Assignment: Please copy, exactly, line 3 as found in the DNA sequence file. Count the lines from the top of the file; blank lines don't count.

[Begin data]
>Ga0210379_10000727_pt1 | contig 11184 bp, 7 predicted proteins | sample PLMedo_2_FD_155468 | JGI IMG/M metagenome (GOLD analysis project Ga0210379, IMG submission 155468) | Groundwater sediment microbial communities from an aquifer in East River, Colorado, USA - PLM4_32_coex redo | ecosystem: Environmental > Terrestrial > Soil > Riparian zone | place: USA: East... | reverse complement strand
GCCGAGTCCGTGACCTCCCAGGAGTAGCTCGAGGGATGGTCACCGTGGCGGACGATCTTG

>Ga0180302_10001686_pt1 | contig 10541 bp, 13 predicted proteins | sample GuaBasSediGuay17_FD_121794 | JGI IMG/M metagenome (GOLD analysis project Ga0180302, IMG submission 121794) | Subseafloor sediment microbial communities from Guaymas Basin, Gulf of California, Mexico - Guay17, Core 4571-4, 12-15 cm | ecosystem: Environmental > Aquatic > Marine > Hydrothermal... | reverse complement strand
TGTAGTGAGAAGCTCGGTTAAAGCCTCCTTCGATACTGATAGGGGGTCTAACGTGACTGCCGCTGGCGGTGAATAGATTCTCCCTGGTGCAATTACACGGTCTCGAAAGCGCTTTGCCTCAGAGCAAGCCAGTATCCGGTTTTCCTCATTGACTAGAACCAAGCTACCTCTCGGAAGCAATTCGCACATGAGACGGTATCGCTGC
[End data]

>Ga0180302_10001686_pt1 | contig 10541 bp, 13 predicted proteins | sample GuaBasSediGuay17_FD_121794 | JGI IMG/M metagenome (GOLD analysis project Ga0180302, IMG submission 121794) | Subseafloor sediment microbial communities from Guaymas Basin, Gulf of California, Mexico - Guay17, Core 4571-4, 12-15 cm | ecosystem: Environmental > Aquatic > Marine > Hydrothermal... | reverse complement strand